Saturday, April 12, 2008

Tiger Lillies: Seven Deadly Sins

Dark Cabaret darlings Tiger Lillies are back with a deliciously deviant new album, which chronicles man's (inevitable?) fall from grace. Seven Deadly Sins delivers the same unique brand of carnival side show camp peppered with maniacal brutality their fans have grown to love across the span of their impressive discography. The lyrics are, as always, bloody, gutty, gory, and brutally honest.

In the begging, there was "Adam and Steve." This song represents the Lillies' personal take on the concept of original sin. True to Tiger Lillies form, it is not the Bible story most of us are familiar with.

The next track on the album is called "Gluttony" and its message is simple: "he wants to be fulfilled." This song details the plight of the emotional eater, and given the plumpness of vocalist Martyn Jacques' silhouette, I wonder if it is perhaps more autobiographical in nature than some of the others. This is the first song on the album which caused me to reflect on what would come to be a recurring theme: the lengths to which the average person will go to fill a perceived void inside oneself. The rambling belch is a thoughtful touch, but could make for unpleasant background music once this album has become a well-loved volume in one's mp3 collection.

"Pride" is an absolutely haunting track, employing the use of a musical saw, played by Adrian Stout. To get a similar sound, other artists have employed the use of an electronic device invented in 1919 called a Theramin. The Tiger Lillies never disappoint. They bring the real thing, and it helps to create a gauzy, ethereal atmosphere like the one I can imagine being present on The Day of Final Judgement. Jacques' voice is beautifully rough, like a beyond-her-prime diva after too much whiskey and cigarettes. In a ghostly voice, he warns: "pride will eat your love."

"You wanna fuck the world..." Surely, we have all harboured this fiendish desire at one time or another. When I hear the song "Lust" I picture a hideous troll of a woman taking her clothes off for me at a 25 cent peep show. Sadly, the off putting gleam in her eye is too familiar to ignore. Jacques' voice is shrill as the vulgarities spill from his mouth, and even Satan himself gets in on the slimy action, licking his lips in filthy anticipation of our sins.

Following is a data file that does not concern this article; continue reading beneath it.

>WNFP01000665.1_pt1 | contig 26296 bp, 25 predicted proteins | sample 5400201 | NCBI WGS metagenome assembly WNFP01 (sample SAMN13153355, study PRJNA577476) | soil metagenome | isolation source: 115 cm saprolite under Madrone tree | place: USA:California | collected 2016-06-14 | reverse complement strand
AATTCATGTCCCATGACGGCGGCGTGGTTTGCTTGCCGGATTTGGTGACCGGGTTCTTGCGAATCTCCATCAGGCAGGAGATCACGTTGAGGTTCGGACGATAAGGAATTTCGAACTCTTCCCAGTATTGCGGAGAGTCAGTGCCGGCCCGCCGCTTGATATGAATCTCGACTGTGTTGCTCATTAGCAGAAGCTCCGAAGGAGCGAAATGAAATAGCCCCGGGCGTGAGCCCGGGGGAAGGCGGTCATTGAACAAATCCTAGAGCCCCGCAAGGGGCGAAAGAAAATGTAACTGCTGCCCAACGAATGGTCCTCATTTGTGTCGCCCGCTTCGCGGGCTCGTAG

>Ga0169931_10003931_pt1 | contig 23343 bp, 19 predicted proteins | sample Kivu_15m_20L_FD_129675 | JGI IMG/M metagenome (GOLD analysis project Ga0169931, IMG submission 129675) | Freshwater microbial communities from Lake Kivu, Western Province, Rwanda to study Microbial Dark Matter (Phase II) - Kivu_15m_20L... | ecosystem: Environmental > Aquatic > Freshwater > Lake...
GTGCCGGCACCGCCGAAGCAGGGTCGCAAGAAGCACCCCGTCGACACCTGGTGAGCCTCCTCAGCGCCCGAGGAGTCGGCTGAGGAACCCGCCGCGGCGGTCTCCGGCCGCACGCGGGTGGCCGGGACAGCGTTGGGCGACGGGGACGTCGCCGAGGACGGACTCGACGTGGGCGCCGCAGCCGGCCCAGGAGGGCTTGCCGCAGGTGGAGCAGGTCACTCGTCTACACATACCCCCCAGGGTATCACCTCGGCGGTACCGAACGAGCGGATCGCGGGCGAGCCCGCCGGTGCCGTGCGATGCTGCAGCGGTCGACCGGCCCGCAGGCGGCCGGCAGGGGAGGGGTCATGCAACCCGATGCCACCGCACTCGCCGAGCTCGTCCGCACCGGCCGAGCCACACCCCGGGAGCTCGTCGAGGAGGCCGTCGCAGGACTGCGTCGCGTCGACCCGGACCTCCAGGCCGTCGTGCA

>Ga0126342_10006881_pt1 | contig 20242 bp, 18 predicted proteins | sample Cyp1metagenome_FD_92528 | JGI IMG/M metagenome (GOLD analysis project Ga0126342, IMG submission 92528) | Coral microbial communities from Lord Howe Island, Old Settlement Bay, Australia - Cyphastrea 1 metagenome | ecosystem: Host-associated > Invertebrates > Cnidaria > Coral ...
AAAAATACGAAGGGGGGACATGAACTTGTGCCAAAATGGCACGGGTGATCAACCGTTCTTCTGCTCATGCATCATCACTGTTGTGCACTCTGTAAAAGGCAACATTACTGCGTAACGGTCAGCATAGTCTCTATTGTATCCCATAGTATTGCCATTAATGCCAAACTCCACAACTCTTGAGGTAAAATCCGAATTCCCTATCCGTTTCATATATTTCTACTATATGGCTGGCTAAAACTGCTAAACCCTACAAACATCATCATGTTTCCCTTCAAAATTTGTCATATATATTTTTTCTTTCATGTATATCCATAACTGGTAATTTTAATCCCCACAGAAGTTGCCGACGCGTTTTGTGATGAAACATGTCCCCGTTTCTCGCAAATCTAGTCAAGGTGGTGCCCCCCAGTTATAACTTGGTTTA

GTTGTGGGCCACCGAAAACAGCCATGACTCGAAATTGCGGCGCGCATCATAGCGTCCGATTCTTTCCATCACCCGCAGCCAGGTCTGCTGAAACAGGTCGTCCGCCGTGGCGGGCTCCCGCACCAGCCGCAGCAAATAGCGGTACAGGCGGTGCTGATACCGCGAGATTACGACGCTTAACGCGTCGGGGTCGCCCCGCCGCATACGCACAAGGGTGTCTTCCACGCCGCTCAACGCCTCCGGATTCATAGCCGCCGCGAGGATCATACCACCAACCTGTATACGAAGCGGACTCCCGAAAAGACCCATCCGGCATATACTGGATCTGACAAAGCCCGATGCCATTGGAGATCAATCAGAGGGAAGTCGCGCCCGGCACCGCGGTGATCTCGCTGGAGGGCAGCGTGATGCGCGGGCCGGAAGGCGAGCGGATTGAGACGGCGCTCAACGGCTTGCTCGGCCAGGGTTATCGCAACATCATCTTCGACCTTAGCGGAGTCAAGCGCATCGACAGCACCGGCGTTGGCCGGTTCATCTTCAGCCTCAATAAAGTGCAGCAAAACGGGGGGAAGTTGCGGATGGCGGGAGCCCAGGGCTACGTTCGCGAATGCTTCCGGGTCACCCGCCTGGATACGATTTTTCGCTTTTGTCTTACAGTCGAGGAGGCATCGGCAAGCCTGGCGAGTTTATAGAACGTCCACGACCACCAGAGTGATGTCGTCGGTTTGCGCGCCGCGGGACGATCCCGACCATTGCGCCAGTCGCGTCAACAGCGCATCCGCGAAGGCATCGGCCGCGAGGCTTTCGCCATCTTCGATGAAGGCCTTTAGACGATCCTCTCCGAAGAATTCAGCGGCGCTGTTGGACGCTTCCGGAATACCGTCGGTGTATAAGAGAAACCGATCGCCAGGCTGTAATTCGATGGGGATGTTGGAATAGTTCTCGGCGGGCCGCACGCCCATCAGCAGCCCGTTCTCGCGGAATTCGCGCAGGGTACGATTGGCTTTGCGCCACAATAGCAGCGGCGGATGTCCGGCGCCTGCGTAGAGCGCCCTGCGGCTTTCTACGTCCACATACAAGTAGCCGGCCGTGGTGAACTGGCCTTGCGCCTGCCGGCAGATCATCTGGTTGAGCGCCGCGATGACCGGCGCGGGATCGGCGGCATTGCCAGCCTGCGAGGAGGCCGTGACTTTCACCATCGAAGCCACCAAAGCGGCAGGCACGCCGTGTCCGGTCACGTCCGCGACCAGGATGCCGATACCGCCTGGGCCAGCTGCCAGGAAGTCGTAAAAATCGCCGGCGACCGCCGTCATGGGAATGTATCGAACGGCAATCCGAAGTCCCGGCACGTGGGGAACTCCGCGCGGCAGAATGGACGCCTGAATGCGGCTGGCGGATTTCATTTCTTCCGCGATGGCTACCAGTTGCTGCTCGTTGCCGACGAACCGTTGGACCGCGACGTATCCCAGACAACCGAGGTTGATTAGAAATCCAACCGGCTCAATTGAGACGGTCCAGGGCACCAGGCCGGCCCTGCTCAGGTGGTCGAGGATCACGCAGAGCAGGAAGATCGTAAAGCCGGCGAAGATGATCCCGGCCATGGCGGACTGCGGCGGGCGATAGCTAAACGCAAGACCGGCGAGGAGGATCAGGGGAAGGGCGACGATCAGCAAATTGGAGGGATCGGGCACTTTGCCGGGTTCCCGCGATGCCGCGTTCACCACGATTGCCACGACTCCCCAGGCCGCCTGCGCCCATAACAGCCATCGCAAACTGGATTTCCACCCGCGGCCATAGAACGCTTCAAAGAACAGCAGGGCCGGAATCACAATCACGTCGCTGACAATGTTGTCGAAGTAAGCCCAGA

The saw again adds its melancholy trill in the sad, sober "Life is Mean." This song encapsulates the hopelessness of being human. In spite of our conquests in pursuit of happiness, and the sins we commit along the way, there is always that heart wrenching moment in which we realize the futility of our existence. We all seem driven to fill an impossible void. "So the cycle spins, no one ever wins." There is something bone-chilling about this song, as it speaks to anyone who thought their life would somehow be more meaningful than it has revealed itself to be.

In complete contrast to the preceding track, "Envy" is light an airy; it begins with a ukulele and a kazoo. Everything about this song is blatantly reflective of current societal attitudes regarding what we feel is owed each of us as a matter of course. A brooding sense of self-importance lives in us, unleashing a gamut of emotions ranging from mere desire to flat-out, bloody murder-plotting envy. Envy is a natural relative of gluttony, as it relates to a culturally-nurtured need to consume all that we can in order to fill any emptiness we perceive in our lives. "A phantom of your fantasy." Our culture is encouraged to envy through the media, the entertainment industry, the food service industry, drug pushers, pimps... "Oh well!" Jacques chimes happily. Fucking brilliant.

Listening to "Anger" for the first time was like hearing the contents of my most dark and secret thoughts being shouted back at me through a megaphone. It is related to envy in that anger often stems from our feelings that we are not getting what we deserve. This track boasts the carnival side show sort of feel that Tiger Lillies fans have grown accustomed to; very heavy on the accordion.

In "Baby's Dead" Jacques sounds like a deranged Muppet singing atop a broken-down piano in a smoky lounge that smells of semen and broken dreams. Meanwhile, "Knock You About" could almost serve as a soothing lullaby for a fussing child, with a stern warning woven in between the threads. Like "Rock a Bye, Baby" but with a decidedly more hands-on brand of violence.

"The wife beater meets his wife, he'll beat her all her life." "Down to Hell" unearths memories of sitting in a hard, wooden pew, listening to an odious choir howling pleading prayers for our salvation. However, I don't recall such delightfully sickening detail ever being hurled from the the preacher's pulpit.

The album's final track, "Know What it Means" is the point at which the final threads of the story are laced together. Jacques' vocals seem to pass judgement on the listener. This hasn't been a collection of songs about nondescript damnation, this album has been about your damnation. We, as a society, seem to live only to sin.

The Seven Deadly Sins are in our thoughts, and they are in our words. They live in our actions, and also in our failure to act. They are alive and well inside every one of us, and they are feeding off of parts of us we aren't even aware of at this very moment.

5/5 Kitty Skulls = Pick of the litter!

Tiger Lillies are:

Martyn Jacques: vocals, accordion, piano, guitar, harmonica, ukulele and the banjolele
Adrian Huge: drums and percussion, backing vocals
Adrian Stout: double bass, musical saw, backing vocals

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